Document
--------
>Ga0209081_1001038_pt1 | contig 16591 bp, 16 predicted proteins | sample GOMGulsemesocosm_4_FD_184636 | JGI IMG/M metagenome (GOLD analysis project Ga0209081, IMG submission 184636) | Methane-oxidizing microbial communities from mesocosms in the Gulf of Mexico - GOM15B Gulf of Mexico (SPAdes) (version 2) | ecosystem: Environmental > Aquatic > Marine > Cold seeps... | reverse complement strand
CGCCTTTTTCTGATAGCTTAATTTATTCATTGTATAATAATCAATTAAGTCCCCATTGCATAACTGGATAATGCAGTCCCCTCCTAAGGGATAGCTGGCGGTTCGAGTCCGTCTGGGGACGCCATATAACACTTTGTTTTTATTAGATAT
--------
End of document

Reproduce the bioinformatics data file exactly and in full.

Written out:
>Ga0209081_1001038_pt1 | contig 16591 bp, 16 predicted proteins | sample GOMGulsemesocosm_4_FD_184636 | JGI IMG/M metagenome (GOLD analysis project Ga0209081, IMG submission 184636) | Methane-oxidizing microbial communities from mesocosms in the Gulf of Mexico - GOM15B Gulf of Mexico (SPAdes) (version 2) | ecosystem: Environmental > Aquatic > Marine > Cold seeps... | reverse complement strand
CGCCTTTTTCTGATAGCTTAATTTATTCATTGTATAATAATCAATTAAGTCCCCATTGCATAACTGGATAATGCAGTCCCCTCCTAAGGGATAGCTGGCGGTTCGAGTCCGTCTGGGGACGCCATATAACACTTTGTTTTTATTAGATAT